The SAS software package (SAS, Cary, NC, USA) was used to analyze data. Mean between-group values were compared using Fisher’s exact tests. Bar charts are presented as the mean SD. A statistical analysis of mean values was carried out using analysis of variance (ANOVA) in SPSS software (SPSS, Chicago, IL, USA). Differences were considered significant at * .

3. Results

3.1. Effects of SMEE on Liver Pathological Changes and -SMA Expression Induced by DMN in a Rat Model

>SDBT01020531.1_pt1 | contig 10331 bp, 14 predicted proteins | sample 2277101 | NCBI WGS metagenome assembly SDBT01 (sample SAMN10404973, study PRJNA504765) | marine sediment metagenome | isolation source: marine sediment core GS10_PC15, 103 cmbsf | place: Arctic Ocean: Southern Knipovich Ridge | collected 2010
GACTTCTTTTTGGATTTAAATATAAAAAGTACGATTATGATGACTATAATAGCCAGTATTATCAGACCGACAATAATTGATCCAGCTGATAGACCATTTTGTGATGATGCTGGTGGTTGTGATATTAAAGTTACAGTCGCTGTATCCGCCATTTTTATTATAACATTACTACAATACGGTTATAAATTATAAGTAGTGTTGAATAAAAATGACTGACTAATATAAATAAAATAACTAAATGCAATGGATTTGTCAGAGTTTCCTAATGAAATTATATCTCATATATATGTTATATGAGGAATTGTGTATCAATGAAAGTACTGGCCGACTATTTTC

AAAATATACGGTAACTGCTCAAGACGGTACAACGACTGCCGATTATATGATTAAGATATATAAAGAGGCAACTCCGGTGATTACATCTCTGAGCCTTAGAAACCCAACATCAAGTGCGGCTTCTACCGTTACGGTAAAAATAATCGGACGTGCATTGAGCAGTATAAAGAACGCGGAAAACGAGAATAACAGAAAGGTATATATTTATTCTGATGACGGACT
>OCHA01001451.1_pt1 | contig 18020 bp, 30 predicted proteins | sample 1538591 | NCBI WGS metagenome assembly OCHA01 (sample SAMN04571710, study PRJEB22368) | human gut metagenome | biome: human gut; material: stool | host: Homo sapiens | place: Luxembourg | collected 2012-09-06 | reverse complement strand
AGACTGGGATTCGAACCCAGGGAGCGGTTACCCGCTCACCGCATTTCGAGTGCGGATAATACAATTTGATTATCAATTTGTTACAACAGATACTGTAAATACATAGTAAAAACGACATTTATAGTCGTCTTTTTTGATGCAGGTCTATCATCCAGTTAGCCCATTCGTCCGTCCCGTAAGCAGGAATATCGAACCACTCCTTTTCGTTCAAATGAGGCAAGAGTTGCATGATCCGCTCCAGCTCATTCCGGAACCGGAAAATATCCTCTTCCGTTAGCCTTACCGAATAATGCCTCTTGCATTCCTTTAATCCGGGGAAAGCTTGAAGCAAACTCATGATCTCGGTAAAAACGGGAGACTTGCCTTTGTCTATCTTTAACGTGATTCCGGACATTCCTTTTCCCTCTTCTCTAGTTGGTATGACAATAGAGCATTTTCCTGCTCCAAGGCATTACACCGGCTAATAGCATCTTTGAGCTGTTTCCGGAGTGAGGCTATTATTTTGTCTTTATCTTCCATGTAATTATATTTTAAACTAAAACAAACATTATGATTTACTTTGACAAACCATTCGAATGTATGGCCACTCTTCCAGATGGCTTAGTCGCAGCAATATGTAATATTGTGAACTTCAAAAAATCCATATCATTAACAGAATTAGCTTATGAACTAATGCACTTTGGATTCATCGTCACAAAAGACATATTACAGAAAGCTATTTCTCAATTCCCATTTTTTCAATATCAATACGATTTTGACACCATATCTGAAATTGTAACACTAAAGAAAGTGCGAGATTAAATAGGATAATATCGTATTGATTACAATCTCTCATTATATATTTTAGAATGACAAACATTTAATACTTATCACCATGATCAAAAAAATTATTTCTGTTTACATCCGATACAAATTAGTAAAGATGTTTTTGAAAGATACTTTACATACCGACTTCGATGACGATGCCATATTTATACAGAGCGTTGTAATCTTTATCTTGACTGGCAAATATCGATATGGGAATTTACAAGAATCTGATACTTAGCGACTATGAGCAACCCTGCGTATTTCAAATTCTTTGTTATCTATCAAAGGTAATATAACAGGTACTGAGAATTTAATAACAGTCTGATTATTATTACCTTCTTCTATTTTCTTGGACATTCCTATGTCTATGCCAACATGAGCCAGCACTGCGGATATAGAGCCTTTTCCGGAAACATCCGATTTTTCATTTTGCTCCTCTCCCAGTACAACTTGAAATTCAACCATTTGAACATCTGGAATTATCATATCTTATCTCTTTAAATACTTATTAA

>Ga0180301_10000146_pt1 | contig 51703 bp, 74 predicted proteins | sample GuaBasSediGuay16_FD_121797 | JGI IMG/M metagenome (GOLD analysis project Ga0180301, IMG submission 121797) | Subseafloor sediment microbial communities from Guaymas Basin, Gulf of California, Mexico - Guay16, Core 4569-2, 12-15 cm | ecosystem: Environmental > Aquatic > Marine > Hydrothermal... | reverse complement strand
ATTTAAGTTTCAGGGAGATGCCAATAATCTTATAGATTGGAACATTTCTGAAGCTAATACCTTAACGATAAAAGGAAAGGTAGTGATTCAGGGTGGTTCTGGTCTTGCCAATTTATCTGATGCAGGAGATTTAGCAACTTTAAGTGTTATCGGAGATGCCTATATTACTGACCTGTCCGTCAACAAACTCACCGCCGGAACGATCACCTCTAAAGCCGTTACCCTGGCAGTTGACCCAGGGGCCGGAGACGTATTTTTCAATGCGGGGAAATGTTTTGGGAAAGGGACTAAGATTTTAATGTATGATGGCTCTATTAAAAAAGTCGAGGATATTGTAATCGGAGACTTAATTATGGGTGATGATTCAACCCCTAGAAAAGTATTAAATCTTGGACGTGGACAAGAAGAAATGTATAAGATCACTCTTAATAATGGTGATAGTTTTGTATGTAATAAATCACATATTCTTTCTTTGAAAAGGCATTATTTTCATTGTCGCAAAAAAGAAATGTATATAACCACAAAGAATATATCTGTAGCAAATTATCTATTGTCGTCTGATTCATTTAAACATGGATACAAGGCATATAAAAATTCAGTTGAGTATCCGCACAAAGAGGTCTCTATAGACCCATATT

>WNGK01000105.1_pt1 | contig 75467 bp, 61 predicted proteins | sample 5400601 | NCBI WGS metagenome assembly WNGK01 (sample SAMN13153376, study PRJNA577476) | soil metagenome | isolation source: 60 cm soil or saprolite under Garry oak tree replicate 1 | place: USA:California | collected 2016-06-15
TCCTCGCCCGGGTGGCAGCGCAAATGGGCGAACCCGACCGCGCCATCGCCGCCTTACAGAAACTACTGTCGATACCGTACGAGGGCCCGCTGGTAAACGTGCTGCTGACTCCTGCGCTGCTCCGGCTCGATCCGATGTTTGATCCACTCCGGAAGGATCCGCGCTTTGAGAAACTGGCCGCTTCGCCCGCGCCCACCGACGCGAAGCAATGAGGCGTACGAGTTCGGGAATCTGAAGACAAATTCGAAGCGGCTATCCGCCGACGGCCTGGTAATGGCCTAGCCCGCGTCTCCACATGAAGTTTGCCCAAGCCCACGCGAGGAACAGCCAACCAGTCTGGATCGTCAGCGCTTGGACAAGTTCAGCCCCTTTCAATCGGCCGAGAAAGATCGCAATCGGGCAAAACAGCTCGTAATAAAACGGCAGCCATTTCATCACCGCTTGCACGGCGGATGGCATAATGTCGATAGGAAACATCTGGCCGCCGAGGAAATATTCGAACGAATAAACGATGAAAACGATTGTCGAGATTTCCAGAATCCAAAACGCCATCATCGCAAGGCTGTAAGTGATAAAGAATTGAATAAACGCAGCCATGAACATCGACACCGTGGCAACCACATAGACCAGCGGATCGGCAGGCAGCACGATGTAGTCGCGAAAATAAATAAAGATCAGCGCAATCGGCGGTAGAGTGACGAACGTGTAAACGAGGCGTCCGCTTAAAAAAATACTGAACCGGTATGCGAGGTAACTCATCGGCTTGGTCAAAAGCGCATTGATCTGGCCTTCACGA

Piles of evidenced demonstrated that DMN could induce activate-quiescent hepatic stellate cells into proliferating myofibroblast-like cells which result in liver fibrosis. To validate the protective effect of SMEE against hepatic fibrosis in vivo, we had examined the histological changes in rat liver tissues. As indicated in H/E staining, the liver of normal control group showed intact lobular architecture with central veins and radiating hepatic cords while DMN application resulted in severe hepatic damage, which manifested as obvious sinusoidal congestion, massive necrosis of hepatocytes, and lymphocyte infiltration (black arrows). On the contrary, SMEE treatment significantly alleviated these pathological damages (Figure 1(a), upper panels). Again, the Masson’s trichrome stain showed that DMN led to severe liver fibrosis where, large amount of collagen was accumulated compared with control sample as indicated in blue signals. SMEE attenuated the steatosis, fibrosis, and collagen expression (Figure 1(a), lower panels). In addition, a trace of positive signal of α-SMA was observed in control rat liver and marked increase of α-SMA was determined under DMN exposure via immunohistochemical staining. In the SMEE-treated groups, quite weak α-SMA signal was identified, suggesting that SMEE treatment could effectively eliminate the activated HSCs induced by DMN in vivo (Figure 1(b)). Next, we further evaluated apoptotic levels in liver tissues under various treatments. As shown in Figure 1(c), quite rare amount of TUNEL-positive apoptotic cells occurred in the control sample while DMN exposure resulted in moderate expression of TUNEL-positive signal in hepatocytes but not in hepatic stellate cells. Conversely, positively stained stellate cells were remarkably increased in DMN/SMEE group compared to the normal liver and DMN groups. These findings suggested that SMEE could induce apoptosis upon HSCs but not hepatocytes in DMN-induced liver fibrosis in rat.